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Bistrița ghetto

The Bistrița ghetto was one of the Nazi-era ghettos for European Jews during World War II. It was located outside the city of Beszterce, Beszterce-Naszód County, Kingdom of Hungary (now Bistrița, Bistrița-Năsăud County, Romania) as the territory became part of Hungary again from the 1940 Second Vienna Award's grant of Northern Transylvania until late the end of World War II. It was active in the spring of 1944, following Operation Margarethe.


The ghetto was set up on the Stamboli farm some 5 km outside Beszterce (Bistrița); some 6,000 Jews from the city and its surrounding communities were crammed onto the farm. Nearly 2,500 of them came from the city itself, with the rest being brought from the upper and lower districts, as well from the districts of Naszód and Óradna.[1]

Ghettoization was ordered by Norbert Kuales, mayor of Beszterce (Bistrița) and his chief of police, Miklós Debreczeni. In other parts of the county, the operation was carried out by László Smolenszki, assistant to the ispán of the county and gendarmerie lieutenant-colonel Ernő Pasztai. Together with Adolf Eichmann's assistant, László Endre, the four had taken part in a planning conference at Marosvásárhely (Târgu Mureș) on April 28.[1] Kuales stole valuable objects from detainees, taking them with him when he resigned as mayor and left for Germany that summer.[2]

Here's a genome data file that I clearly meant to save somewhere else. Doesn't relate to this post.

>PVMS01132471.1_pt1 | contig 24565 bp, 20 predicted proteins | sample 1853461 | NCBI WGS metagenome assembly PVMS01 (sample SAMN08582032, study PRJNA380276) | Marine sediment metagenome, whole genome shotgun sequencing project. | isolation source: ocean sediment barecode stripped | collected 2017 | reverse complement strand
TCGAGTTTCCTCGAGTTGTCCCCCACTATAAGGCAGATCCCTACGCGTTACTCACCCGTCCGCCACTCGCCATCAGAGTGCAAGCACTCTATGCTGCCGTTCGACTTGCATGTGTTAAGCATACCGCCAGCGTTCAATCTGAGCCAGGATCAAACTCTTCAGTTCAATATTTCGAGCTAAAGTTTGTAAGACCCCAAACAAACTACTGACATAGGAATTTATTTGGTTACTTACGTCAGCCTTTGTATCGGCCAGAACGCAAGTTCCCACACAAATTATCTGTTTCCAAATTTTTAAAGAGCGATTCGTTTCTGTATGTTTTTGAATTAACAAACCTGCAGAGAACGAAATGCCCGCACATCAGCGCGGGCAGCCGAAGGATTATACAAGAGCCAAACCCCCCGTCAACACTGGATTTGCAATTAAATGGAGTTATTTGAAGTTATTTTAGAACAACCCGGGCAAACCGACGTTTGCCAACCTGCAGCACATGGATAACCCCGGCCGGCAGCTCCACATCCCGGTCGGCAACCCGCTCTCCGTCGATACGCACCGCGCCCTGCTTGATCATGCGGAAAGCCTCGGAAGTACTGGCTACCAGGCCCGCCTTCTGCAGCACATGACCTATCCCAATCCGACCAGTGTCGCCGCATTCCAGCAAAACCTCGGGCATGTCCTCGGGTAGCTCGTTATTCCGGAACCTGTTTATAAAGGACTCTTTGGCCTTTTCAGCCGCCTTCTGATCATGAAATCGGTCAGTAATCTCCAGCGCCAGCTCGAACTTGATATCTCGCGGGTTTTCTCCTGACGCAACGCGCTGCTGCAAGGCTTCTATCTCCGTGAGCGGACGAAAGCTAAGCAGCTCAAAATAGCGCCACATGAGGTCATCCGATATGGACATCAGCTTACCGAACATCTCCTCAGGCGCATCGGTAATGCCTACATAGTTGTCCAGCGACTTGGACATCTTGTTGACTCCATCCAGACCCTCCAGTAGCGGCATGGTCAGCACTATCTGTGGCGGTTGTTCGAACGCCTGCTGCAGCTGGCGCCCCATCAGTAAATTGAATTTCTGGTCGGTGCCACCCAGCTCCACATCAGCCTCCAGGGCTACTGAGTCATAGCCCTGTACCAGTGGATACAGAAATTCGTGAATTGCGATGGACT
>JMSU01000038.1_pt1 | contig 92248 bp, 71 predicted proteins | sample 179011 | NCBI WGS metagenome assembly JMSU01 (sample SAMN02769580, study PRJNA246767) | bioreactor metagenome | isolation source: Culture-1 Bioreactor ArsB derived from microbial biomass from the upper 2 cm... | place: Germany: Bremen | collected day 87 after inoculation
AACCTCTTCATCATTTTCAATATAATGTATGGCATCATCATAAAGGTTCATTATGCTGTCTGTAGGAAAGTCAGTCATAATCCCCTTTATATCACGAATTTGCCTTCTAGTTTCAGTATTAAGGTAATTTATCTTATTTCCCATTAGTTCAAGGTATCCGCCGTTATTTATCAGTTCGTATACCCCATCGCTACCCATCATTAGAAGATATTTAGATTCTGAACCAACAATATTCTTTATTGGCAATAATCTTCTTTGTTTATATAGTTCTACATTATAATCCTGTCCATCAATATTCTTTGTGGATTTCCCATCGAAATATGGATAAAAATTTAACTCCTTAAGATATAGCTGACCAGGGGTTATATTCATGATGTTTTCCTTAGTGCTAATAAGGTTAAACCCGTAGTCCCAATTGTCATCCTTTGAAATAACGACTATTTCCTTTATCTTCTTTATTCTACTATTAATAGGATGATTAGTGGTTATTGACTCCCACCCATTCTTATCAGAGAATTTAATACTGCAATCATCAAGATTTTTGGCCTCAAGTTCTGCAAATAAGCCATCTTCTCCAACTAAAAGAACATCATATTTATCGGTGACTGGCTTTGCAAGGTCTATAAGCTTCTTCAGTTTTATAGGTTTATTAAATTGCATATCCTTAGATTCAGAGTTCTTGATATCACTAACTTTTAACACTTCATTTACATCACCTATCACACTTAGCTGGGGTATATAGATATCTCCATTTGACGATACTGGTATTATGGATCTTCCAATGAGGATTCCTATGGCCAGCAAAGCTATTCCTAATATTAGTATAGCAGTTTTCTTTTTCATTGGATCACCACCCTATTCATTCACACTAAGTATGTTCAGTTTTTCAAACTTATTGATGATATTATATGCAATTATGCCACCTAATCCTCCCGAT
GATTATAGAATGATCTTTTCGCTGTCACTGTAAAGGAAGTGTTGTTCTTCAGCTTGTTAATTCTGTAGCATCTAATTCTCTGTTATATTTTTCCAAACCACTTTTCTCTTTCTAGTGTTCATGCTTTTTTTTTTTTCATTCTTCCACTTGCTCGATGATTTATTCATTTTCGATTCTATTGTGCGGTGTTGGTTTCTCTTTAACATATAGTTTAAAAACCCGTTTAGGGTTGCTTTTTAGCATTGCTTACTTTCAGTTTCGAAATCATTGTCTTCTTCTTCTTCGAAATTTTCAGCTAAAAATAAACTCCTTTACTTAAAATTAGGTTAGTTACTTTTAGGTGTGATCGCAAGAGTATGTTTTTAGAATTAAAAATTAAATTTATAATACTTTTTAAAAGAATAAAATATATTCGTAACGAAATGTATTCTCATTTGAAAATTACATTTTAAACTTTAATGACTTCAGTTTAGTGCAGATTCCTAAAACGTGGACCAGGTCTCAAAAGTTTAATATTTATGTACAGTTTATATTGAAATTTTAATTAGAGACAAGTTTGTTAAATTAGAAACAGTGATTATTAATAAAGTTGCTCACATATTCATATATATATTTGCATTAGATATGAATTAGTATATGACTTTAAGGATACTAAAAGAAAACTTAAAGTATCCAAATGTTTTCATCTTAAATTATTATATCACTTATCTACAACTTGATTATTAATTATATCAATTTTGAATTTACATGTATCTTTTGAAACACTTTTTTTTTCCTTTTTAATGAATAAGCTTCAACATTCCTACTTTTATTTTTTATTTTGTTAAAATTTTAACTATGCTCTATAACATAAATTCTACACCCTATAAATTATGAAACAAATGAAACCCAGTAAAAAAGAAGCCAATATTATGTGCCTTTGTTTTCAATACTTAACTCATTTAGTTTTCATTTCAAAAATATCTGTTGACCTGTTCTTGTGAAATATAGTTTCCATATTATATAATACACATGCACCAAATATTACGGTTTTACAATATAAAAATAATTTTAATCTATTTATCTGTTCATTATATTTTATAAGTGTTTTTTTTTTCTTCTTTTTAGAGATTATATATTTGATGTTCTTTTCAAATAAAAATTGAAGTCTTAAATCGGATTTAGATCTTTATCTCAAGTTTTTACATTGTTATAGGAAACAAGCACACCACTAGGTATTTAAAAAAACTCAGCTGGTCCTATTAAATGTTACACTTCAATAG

The ghetto was inadequate for basic needs, with residents housed in barracks or pigsties. One Heinrich Smolka was tasked with supplying water and food, which for the most part he did very poorly. Among those who persecuted Jews alongside Smolka was Gusztáv Órendi, a Gestapo agent from Beszterce (Bistrița). Local police forces guarded the ghetto with 25 gendarmes from Nagydemeter (Dumitra), sent there by colonel Paksy-Kiss. Kálmán Borbély became ispán of the county on May 10.[1] In two transports, on June 2 (3,106) and June 6 (2,875), 5,981 Jews of Beszterce (Bistrița) were deported to the Auschwitz concentration camp.[1][3]


  1. ^ a b c d (in Romanian) "Ghettoes" at the Northern Transylvania Holocaust Memorial Museum site; accessed October 10, 2013
  2. ^ (in Romanian) Bianca Sara, "Mărturii despre convieţuirea românilor cu evreii şi saşii în 1940", Adevărul, August 27, 2013; accessed October 10, 2013
  3. ^ "The Holocaust in Northern Transylvania" at the Yad Vashem site; accessed October 10, 2013

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